Saturday, April 27, 2013

Back from Chevak

It was a great week filled with lots of things to do.  I promised some pictures.  These are from the plane headed out to Chevak:

This is again from the plane, a great shot of the tundra still frozen.

The edge of Scammon Bay (another village).  Look at that sky!

From inside of the plane.  As you can see, it is intimate!

Me in my gear!

Another installment from the book:

About mid way through winter, Susana decided to close down her bed and breakfast.  I was left with finding new accommodations.  The weather had become too harsh even for a seasoned transplant and she closed shop and headed for more palatable weather.  Finally, a new room was located, however, it wasn’t particularly clean, the water disgustingly orange/brown with a smell I found especially nauseating and the heat and hot water sometimes didn’t work.  I had kitchen privileges and shared a bathroom with several other women.  There were laundry facilities there also, however, soon my clothes all took on an orange tinge that wouldn’t leave and the smell clung to every fiber.  I found myself constantly seeking something to drink.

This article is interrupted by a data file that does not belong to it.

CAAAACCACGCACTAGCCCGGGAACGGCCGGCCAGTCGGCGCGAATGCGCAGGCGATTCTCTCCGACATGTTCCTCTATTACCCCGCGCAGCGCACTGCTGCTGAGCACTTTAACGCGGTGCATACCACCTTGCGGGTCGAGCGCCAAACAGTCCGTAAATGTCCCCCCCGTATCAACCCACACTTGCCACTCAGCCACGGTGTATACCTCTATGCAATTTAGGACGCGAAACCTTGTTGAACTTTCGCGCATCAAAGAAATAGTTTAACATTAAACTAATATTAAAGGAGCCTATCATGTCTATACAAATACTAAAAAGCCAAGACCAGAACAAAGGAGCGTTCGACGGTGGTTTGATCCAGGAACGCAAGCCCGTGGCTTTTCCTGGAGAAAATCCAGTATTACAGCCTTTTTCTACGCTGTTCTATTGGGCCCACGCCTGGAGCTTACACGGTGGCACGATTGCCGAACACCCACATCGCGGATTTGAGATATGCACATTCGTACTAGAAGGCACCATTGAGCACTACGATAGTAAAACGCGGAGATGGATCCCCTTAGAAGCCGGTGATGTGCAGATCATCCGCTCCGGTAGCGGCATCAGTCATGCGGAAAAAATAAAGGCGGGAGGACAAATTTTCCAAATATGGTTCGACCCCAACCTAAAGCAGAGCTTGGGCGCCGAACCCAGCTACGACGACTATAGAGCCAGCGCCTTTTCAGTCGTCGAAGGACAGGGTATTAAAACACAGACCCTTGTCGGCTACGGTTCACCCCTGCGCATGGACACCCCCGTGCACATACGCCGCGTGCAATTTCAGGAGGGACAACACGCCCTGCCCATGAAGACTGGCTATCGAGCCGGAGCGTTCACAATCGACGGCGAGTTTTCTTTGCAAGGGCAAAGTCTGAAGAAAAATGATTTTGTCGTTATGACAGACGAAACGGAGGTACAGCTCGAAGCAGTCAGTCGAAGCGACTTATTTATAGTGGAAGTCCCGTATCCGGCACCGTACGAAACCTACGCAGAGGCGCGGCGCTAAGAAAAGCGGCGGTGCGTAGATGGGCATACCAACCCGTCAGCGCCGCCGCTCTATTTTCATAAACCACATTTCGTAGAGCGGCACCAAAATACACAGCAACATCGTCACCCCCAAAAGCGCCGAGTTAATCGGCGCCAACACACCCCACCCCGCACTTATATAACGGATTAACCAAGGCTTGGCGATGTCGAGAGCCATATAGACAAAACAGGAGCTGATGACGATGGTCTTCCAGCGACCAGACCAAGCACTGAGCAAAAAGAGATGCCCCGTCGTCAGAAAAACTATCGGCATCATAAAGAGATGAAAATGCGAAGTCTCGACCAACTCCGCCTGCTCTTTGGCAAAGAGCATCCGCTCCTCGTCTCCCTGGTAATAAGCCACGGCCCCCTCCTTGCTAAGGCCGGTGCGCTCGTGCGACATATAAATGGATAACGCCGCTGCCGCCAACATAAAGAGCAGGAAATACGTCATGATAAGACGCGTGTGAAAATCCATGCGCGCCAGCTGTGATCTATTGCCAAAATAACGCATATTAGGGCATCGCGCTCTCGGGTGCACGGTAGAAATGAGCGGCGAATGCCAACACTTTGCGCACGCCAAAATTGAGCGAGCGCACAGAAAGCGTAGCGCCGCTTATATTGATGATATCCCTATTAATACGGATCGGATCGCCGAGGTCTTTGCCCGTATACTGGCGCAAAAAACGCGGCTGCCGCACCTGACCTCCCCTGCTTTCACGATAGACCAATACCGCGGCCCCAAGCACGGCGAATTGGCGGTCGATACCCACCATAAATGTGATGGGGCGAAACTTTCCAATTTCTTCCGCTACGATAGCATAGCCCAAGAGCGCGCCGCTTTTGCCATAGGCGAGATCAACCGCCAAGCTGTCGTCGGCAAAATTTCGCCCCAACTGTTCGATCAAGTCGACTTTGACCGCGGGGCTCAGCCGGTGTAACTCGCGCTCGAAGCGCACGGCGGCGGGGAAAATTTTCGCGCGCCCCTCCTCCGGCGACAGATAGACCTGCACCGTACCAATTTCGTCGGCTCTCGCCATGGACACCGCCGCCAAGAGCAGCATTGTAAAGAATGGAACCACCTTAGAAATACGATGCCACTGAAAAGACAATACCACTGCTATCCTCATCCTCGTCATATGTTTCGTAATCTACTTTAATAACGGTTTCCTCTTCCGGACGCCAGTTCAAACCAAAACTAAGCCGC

There had been a kind of insulation at Susana’s.  Most of the people who stayed there were somehow connected to the schools, as I was.  But this was not the case at the new house.  There were women there from all walks of life.  Their stories were frequently dubious and I spent more and more time in my room.  One Native woman was there, having left her small children in Idaho.  She missed the Bethel culture.  Another was transplanted from Baltimore, stating very loudly she was fed up with America and decided to leave it so she came to Alaska. 

I'd love to hear from you, if you are out there, reading.  Take care and enjoy! 


  1. Me, again. I am sorry you are not getting a lot of comments on your interesting story. I wrote earlier that I love the serial/journal format. Not to mention your GUTS! ! and the dedication to the kids you serve. I moved from the beach of California to 45 miles from the Canadian border--North Dakota. Where it is too cold to snow. What the hell were we thinking? Tomorrow I fly 27 hours back to the States from the middle east where we have lived for 12 years. Who says life is not an adventure? Email me if would would choose.

    1. Thank you so very much! You are too right! Life is the biggest of adventures! Safe travels to you! C